The two of us are Verizon workers: One of us works at a Verizon Wireless call center and the other worked at the warehouse of XPO Logistics, one of Verizon’s supply chain partners. We know the company well.
Neither of us ever expected to find ourselves in this position—blowing the whistle on the largest wireless company in America. But we’re motivated by an obligation to our families, our customers and our coworkers. We have an obligation to the truth.
Verizon workers across the country have called for an end to rampant abuse, union-busting and divestment from the workforce. Most Americans would be shocked to learn about the dark reality of the company’s neglect for the wellbeing of employees throughout its supply chain.
Last year, women who worked at a Verizon-contracted XPO warehouse in Memphis, Tennessee started blowing the whistle on various forms of workplace abuse—from rampant sexual harassment to devastating pregnancy discrimination. The horrendous conditions at XPO, initially exposed by The New York Times, prompted senators, members of the House and women’s and civil rights organizations to call on XPO to correct the abuses.
One of us was one of those women who came forward and went through the pain of sharing a story of losing a pregnancy as the result of the toxic and grueling working conditions at the XPO Verizon warehouse. We shared our stories because we thought it might prompt positive changes that would protect other women.
Verizon, the warehouse’s exclusive customer, could have acted as the principled industry leader it touts itself to be and taken steps to hold XPO accountable by conducting its own thorough investigation at the Memphis facility and all XPO facilities it uses, telling XPO it won’t work with partners that violate workers’ rights. Instead, Verizon’s leadership tried to sweep the issues under the rug.
After dozens of XPO Verizon workers bravely spoke out about our horrific experiences, the warehouse was abruptly closed without explanation—putting hundreds of people out of a job. Verizon continues to partner with XPO across the country, and has not done anything to help the workers who lost their jobs or to ensure no one else servicing Verizon at XPO warehouses faces the same harassment, discrimination and blatant retaliation we did.
In the meantime, Verizon Wireless call center and retail workers in a number of states have begun organizing for better working conditions. At my call center in Irving, Texas, we have had to fight for the pay we earned when we are out on valid medical leave for surgery or other situations, putting our finances in jeopardy. Our schedules are sometimes changed at the last minute, leaving parents scrambling to find child care. My retail coworkers have seen their commissions cut by 70 percent as the company makes it harder to earn a decent living.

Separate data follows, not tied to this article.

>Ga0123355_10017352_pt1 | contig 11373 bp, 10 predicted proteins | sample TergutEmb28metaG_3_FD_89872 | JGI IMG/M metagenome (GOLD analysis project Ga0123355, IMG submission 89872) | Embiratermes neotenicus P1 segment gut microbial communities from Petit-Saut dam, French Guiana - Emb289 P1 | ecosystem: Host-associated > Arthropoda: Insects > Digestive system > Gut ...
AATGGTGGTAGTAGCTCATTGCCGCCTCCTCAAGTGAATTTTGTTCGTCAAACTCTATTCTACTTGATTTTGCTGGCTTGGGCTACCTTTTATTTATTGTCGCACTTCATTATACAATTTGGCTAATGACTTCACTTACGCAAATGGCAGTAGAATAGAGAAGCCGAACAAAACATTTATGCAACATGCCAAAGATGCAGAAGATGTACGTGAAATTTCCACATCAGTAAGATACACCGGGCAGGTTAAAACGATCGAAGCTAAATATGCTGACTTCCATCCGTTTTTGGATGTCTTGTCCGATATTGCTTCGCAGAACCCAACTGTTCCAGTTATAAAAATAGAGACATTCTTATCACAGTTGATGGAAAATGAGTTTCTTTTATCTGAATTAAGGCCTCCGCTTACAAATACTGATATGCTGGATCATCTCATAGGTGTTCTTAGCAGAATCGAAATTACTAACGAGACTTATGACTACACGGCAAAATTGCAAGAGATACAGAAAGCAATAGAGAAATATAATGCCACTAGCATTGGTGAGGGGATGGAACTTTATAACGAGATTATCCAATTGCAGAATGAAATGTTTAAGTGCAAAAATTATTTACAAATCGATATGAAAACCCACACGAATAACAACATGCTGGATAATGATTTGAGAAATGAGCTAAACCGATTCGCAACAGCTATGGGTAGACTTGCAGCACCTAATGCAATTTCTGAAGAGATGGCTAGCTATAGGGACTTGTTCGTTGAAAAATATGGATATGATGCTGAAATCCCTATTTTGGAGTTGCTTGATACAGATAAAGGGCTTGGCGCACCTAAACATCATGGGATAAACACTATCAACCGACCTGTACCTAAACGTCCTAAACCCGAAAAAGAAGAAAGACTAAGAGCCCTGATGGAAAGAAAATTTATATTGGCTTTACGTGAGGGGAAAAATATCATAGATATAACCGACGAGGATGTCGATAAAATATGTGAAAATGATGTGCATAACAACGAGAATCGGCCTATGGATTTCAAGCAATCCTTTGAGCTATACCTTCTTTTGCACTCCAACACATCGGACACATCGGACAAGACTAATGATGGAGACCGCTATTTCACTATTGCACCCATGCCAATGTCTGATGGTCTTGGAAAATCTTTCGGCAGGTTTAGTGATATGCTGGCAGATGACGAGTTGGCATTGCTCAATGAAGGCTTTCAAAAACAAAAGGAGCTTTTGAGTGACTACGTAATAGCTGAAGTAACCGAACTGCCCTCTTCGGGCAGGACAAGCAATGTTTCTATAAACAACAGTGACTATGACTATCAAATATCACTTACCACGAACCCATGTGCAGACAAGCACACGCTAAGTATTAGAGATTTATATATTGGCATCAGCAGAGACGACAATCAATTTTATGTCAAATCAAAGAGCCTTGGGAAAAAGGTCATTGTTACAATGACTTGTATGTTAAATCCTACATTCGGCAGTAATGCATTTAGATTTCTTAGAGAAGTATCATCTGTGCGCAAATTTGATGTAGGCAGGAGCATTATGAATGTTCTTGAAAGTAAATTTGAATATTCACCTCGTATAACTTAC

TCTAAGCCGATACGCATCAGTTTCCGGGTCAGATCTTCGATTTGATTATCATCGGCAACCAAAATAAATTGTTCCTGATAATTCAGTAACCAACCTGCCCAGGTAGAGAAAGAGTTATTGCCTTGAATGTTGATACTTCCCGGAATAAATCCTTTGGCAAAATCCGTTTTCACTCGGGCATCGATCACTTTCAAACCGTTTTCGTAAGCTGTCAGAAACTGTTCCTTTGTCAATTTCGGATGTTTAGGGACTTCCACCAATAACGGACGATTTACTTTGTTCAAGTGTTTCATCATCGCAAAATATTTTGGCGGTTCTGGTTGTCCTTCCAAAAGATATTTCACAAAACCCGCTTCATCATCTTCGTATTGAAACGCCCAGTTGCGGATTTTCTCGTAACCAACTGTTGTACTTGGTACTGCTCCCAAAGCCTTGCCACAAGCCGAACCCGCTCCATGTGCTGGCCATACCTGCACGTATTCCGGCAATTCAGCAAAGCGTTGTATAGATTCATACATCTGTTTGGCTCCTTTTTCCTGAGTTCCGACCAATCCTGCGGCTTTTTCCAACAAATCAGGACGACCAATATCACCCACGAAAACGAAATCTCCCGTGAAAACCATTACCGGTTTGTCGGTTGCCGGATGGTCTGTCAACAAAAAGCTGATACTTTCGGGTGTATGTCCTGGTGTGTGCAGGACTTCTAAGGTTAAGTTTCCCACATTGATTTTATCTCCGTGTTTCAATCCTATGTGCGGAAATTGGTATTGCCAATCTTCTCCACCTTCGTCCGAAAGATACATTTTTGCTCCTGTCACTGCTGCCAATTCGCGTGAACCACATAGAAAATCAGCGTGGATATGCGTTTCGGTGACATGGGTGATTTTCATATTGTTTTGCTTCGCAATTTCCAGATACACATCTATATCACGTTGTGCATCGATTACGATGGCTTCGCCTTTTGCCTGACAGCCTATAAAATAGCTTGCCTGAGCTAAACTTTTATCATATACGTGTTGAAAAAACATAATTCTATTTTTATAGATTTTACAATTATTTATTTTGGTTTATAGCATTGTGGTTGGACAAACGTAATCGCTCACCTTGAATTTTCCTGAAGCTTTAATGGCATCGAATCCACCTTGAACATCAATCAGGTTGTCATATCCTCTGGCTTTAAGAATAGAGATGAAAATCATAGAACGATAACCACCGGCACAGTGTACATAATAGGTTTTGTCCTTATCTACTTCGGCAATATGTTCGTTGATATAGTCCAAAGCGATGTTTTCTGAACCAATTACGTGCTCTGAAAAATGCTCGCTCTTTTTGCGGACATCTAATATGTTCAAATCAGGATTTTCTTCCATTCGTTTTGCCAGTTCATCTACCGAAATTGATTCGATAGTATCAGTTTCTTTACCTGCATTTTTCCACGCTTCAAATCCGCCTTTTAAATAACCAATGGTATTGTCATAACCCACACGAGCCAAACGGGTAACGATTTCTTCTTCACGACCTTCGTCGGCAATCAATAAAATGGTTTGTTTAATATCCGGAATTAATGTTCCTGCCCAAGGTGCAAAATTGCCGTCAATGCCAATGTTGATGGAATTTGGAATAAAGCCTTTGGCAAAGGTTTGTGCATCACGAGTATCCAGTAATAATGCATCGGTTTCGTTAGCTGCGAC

When we stand up to talk about these issues, Verizon retaliates.
In Irving, union supporters have been spied on and interrogated about the details of our organizing efforts—all for seeking fair pay and working conditions. Verizon sends in corporate operatives from headquarters to lecture us about why unions are bad and how the company would suffer if we organized. All this pressure makes my coworkers afraid to stand up for themselves and organize.
Creating this hostile, anti-union environment is illegal, but Verizon spends tens of thousands of dollars on corporate lawyers to help them skirt the law. Meanwhile, the company has closed six call centers over the past year, and closed my previous department, making everyone worry for the future of their jobs.
That’s why the two of us confronted CEO Hans Vestberg and other executives at Verizon’s shareholder meeting. Although the company continues to largely avoid addressing issues across its supply chain, it was encouraging that Vestberg declared his company committed to good working conditions, and to hear him promise that there would be no retaliation against union organizing efforts.
But actions speak louder than words—and so far, indifference to calls for better conditions and retaliation against workers organizing is the norm for Verizon, not the exception.
This is the wrong time to oppose working Americans. People across demographic groups support higher wages, paid family and medical leave, corporate accountability and an end to workplace discrimination. Candidates are lining up to get endorsements from the country’s largest unions in hopes of securing the labor vote. They are calling on employers to do the right thing. Working people across the country are speaking up and uniting for better pay and workplace standards—from teachers to telecom workers.
Verizon needs to stop union-busting. It needs to conduct an investigation into workers’ claims of discrimination and sexual harassment. It must maintain better standards across its entire supply chain. The company’s resistance to the interests of their workers is counterproductive—and it puts the brand’s long-term success at risk.
Verizon can still become the leader it claims to be. Workers like us deserve as much—and we know that the concerted effort these changes will take will be worth it.